Zero-Waste Pumpkin Ice Cream (makes 10 servings)
- 600 g Pumpkin Pulp
- 600 ml Double cream
- 500 ml Whole Milk
- 250 g Erythritol (replace with 220 g Castor Sugar)
- 6 egg yolks
- 1 tsp mixed spice
- 1 tsp cinnamon
- 1 tsp vanilla essence
- 1 tsp turmeric
- Heat the pulp in a saucepan whilst stirring, wait until it is all soft and squidgy
- Once soft pass through a sieve (this is to remove any big lumps) discard the left over pulp
- Add the cream, milk, egg yolks and Erythritol.
- Add the mixed spices, cinnamon, vanilla and turmeric
- Slowly heat (try not to burn the mixture)
- Heat up until over 75°C, if you do not have thermometer then heat until almost boiling. Leave to cool
- Once cool add to ice cream maker – takes approximately 40-50 minutes
- If you do not have an ice cream maker we have two methods – the freezer and stir method or the in a bag and shake method. In the freezer and stir – add ice cream to a basin and add to the freezer – after 40 minutes remove and vigorously stir, add back to the freezer and after 30 minutes remove and vigorously stir. Continue until your ice cream is frozen (2-3 hours). In a bag and shake method, Add ice cream to a freezer bag (double bag it), then seal. Add ice cream bag to a basin of ice cubes with salt (approximately every 40 g of ice to 1 tbsp of salt). The salt lowers the freezing point of the ice and can quickly freeze your ice cream, shake vigorously until your ice cream is frozen.
- The more your shake or stir the smoother your ice cream.
Food innovation experts at Abertay University in Dundee are tackling a Halloween food waste horror show by releasing a pumpkin ice cream recipe that uses every bit of the beast.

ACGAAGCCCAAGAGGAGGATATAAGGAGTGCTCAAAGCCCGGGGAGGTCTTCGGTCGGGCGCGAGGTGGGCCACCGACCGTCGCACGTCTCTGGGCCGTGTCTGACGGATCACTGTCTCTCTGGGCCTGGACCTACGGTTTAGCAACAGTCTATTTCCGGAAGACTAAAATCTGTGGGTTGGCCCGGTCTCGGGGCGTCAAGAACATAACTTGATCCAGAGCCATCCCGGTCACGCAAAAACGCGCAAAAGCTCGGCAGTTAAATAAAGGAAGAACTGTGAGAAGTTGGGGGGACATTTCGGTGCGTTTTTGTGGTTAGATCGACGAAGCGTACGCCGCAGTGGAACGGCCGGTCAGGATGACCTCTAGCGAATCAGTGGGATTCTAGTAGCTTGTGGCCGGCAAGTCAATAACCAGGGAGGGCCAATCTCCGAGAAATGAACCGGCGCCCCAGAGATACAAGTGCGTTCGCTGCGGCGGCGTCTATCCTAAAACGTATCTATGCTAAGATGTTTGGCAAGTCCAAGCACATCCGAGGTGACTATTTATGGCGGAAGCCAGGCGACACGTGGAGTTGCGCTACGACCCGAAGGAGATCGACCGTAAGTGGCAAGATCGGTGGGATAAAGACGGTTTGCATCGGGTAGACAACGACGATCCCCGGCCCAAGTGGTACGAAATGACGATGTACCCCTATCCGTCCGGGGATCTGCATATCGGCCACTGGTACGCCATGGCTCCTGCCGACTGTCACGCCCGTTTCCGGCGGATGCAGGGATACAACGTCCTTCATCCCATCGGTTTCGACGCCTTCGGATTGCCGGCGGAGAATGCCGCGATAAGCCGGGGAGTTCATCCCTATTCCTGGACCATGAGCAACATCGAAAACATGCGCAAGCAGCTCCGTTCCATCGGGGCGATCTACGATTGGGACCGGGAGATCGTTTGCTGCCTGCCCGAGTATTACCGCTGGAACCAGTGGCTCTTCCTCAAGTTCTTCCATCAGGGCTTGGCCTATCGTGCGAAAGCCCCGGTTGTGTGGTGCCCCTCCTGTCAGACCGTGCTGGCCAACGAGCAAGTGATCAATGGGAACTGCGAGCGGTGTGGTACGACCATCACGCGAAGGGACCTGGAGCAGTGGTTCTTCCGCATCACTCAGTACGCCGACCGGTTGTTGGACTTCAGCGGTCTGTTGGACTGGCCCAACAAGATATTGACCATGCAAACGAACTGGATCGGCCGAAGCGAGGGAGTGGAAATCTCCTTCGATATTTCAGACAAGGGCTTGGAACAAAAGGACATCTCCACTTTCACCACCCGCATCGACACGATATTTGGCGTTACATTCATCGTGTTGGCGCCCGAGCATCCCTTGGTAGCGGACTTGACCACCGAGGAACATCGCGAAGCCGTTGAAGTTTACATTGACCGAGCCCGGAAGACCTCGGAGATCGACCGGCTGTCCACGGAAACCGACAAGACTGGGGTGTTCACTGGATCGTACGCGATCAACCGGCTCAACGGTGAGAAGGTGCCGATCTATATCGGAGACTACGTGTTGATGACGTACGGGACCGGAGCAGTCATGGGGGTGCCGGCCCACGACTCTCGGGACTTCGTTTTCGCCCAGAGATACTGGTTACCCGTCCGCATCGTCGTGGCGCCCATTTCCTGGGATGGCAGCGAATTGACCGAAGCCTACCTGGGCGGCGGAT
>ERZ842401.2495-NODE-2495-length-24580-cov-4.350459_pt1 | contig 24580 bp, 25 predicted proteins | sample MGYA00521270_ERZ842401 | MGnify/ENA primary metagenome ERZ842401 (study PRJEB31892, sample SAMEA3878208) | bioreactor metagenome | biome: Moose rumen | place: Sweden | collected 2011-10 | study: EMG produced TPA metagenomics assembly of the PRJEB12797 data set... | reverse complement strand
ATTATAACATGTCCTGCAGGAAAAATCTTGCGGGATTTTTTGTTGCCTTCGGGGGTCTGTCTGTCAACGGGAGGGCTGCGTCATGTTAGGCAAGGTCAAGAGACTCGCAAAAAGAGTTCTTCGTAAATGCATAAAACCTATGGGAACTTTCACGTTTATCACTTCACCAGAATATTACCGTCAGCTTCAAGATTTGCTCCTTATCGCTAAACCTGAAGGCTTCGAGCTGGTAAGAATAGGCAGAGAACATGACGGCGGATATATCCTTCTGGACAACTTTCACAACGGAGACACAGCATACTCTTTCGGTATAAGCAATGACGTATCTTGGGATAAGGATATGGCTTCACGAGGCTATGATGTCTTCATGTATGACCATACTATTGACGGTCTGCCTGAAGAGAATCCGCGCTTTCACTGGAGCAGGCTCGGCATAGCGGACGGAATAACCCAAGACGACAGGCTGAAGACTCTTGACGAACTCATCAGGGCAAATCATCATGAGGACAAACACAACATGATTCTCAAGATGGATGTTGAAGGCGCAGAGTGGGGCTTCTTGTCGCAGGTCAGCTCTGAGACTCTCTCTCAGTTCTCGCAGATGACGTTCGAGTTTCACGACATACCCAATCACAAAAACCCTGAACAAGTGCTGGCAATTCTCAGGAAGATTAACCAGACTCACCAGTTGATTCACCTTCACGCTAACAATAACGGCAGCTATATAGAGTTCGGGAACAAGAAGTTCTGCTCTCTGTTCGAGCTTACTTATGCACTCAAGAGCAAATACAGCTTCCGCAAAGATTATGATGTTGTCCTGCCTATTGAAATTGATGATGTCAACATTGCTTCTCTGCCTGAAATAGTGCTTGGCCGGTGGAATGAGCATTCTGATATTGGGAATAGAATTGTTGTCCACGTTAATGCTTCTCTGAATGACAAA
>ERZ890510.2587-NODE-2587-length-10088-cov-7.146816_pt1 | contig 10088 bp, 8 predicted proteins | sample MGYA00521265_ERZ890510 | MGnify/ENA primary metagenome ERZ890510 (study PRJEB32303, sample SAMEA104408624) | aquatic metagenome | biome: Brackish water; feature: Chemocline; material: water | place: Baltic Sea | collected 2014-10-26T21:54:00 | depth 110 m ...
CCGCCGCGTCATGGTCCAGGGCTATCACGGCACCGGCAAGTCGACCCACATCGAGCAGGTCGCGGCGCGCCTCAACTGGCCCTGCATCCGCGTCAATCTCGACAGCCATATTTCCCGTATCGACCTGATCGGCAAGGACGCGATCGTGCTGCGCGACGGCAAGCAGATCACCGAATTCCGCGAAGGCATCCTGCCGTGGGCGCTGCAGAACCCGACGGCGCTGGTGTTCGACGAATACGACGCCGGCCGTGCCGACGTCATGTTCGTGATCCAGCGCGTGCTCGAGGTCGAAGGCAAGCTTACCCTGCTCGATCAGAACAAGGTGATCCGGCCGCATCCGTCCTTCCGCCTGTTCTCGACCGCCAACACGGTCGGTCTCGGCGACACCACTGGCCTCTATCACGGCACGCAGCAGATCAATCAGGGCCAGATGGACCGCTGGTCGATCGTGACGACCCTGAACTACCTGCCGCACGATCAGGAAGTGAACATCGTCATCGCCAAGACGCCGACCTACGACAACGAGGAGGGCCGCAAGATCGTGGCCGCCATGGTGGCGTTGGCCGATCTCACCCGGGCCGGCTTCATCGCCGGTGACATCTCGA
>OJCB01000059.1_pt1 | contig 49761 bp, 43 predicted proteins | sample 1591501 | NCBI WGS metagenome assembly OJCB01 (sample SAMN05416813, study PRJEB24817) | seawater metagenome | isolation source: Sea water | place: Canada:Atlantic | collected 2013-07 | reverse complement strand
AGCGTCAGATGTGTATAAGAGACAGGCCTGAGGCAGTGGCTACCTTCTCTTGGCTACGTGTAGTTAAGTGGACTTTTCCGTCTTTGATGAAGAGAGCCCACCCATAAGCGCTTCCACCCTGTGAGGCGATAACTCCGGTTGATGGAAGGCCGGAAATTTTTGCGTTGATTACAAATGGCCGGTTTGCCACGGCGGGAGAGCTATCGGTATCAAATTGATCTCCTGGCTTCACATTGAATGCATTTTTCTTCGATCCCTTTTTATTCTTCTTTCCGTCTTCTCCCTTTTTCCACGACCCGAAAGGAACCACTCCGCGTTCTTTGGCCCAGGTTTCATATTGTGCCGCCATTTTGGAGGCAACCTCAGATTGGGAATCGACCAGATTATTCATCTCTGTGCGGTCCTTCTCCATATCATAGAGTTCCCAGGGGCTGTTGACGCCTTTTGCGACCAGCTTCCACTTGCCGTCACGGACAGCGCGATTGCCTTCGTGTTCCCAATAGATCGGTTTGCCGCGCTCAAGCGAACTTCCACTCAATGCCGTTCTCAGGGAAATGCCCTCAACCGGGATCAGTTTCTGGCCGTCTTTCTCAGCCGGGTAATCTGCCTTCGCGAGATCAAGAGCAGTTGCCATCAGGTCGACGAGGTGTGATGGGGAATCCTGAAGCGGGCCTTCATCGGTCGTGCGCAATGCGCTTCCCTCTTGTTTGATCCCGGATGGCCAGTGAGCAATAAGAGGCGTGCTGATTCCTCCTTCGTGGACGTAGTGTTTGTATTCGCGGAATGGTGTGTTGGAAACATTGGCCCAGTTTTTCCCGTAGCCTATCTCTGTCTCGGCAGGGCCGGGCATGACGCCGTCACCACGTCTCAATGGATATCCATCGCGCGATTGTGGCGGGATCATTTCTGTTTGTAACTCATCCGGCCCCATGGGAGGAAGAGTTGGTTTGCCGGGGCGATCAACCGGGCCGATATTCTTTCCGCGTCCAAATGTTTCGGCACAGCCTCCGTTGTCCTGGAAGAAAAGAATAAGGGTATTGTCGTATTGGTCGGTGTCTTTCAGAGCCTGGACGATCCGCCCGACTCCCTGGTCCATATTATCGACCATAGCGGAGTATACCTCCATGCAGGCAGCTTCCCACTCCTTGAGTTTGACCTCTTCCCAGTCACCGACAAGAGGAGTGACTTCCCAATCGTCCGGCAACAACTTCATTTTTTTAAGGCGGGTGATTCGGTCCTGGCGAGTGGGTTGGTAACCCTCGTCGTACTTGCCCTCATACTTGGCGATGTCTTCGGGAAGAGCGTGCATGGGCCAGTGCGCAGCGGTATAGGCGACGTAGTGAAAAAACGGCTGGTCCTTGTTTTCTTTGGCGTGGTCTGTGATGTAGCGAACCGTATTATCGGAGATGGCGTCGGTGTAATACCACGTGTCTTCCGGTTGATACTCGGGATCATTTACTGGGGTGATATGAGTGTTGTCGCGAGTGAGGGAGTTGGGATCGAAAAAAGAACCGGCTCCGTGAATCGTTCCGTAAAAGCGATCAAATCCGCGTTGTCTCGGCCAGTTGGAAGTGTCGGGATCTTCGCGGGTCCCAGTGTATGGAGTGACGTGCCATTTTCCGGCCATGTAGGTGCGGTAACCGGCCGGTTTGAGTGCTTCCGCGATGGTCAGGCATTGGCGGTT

Academics from the Division of Food and Drink have created the frighteningly-tasty reduced-sugar treat (recipe below) with a view to salvaging some of the tonnes of waste created in the UK each Halloween, when we bin around 8 million perfectly palatable pumpkins, according to the #PumpkinRescue campaign.
It is hoped consumers will have a stab at creating their own version of the tasty frozen treat, which is rich in Vitamin A and around 40% less sugar than regular ice cream.
Lecturer Dr Jon Wilkin said: ‘This type of food innovation is an important strand of our research at Abertay, where we have a strong focus on finding novel ways to repurpose and reuse waste items.
‘We’ve used every edible part of the pumpkin to create this ice cream, including the seeds, which we’ve roasted and used as a chopped nut substitute.
‘While this is perhaps more on the unusual side there are plenty of ways to make the most out of your Halloween pumpkin, for example soup or risotto.
‘We’re looking to highlight that there are simple and sometimes creative ways to reduce food waste in general.’
60% of the pumpkin buying public bin the vegetable’s flesh after carving.
Expertise from Abertay’s Food researchers is highly sought after in the industry.
The University’s Food programmes are designed with practical work experience in mind, ensuring that students are equipped with the skills they need to step into the sector after graduation.
For more information on Abertay’s Food and Consumer Science course, visit: https://www.abertay.ac.uk/course-search/undergraduate/food-and-consumer-science/